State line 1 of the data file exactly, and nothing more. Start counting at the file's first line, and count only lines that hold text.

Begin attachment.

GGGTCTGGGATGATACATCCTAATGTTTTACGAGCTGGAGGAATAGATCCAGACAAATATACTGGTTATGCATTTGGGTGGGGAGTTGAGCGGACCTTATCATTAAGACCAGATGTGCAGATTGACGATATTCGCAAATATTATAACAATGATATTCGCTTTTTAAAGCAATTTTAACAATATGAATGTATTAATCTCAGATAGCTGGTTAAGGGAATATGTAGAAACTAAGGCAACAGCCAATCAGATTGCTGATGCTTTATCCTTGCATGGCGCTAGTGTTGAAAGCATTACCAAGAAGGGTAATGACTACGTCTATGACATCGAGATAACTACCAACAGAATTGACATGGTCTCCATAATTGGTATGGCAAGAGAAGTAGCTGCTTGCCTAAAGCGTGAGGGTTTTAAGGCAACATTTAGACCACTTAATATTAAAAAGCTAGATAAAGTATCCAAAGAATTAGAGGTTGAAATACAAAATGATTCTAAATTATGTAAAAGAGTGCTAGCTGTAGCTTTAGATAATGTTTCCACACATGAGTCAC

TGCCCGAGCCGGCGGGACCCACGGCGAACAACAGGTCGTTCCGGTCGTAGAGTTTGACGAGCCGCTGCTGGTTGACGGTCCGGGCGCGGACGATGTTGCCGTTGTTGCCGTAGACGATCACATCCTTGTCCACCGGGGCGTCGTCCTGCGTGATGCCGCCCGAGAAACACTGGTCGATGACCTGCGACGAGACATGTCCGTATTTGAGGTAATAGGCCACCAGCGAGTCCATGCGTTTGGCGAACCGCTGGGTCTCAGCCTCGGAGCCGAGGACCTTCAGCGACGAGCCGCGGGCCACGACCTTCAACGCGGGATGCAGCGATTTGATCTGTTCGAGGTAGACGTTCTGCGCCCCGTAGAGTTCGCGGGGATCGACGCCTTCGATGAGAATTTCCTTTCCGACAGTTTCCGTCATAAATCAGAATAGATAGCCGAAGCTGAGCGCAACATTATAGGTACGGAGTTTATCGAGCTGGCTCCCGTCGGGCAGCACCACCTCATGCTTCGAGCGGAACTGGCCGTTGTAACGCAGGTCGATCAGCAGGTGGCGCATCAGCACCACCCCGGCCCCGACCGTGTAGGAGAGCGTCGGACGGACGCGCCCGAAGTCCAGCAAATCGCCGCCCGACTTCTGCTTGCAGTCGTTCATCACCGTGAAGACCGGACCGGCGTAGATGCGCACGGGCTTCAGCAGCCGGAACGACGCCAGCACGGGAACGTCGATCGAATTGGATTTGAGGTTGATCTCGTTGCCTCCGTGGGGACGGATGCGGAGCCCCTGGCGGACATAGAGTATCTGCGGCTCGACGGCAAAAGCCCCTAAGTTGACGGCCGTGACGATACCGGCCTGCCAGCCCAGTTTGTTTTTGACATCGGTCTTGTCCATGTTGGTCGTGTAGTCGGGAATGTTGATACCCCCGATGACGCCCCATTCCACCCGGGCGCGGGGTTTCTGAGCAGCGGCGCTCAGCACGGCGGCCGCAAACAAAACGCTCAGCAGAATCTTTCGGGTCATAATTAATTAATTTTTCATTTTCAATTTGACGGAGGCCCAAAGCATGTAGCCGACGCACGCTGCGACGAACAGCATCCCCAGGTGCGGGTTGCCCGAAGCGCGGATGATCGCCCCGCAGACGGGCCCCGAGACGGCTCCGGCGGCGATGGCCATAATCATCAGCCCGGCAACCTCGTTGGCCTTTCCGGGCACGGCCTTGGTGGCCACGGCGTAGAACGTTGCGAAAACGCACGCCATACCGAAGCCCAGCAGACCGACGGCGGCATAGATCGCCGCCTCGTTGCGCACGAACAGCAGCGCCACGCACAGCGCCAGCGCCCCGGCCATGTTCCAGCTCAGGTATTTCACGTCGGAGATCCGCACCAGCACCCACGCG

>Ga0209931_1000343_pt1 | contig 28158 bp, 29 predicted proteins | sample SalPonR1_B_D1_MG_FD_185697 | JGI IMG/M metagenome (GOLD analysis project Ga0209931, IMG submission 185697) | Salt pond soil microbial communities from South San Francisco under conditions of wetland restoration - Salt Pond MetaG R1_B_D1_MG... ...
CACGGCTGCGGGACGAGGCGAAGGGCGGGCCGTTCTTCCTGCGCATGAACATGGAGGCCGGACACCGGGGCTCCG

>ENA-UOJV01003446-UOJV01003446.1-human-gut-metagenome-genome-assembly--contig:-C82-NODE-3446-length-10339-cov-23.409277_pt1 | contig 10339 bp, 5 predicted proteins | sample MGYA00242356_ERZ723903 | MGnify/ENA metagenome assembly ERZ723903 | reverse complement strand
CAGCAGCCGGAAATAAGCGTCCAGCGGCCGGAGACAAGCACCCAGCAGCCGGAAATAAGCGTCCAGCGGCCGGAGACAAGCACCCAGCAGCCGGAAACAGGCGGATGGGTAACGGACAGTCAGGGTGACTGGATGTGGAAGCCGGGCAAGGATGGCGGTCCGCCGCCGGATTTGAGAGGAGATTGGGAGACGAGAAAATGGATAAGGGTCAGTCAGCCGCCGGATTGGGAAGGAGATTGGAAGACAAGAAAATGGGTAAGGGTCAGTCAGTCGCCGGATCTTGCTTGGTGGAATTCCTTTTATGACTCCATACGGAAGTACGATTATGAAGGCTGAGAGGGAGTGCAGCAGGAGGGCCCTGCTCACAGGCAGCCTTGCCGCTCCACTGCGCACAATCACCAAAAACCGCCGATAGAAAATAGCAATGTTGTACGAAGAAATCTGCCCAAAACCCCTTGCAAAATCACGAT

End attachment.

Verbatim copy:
GGGTCTGGGATGATACATCCTAATGTTTTACGAGCTGGAGGAATAGATCCAGACAAATATACTGGTTATGCATTTGGGTGGGGAGTTGAGCGGACCTTATCATTAAGACCAGATGTGCAGATTGACGATATTCGCAAATATTATAACAATGATATTCGCTTTTTAAAGCAATTTTAACAATATGAATGTATTAATCTCAGATAGCTGGTTAAGGGAATATGTAGAAACTAAGGCAACAGCCAATCAGATTGCTGATGCTTTATCCTTGCATGGCGCTAGTGTTGAAAGCATTACCAAGAAGGGTAATGACTACGTCTATGACATCGAGATAACTACCAACAGAATTGACATGGTCTCCATAATTGGTATGGCAAGAGAAGTAGCTGCTTGCCTAAAGCGTGAGGGTTTTAAGGCAACATTTAGACCACTTAATATTAAAAAGCTAGATAAAGTATCCAAAGAATTAGAGGTTGAAATACAAAATGATTCTAAATTATGTAAAAGAGTGCTAGCTGTAGCTTTAGATAATGTTTCCACACATGAGTCAC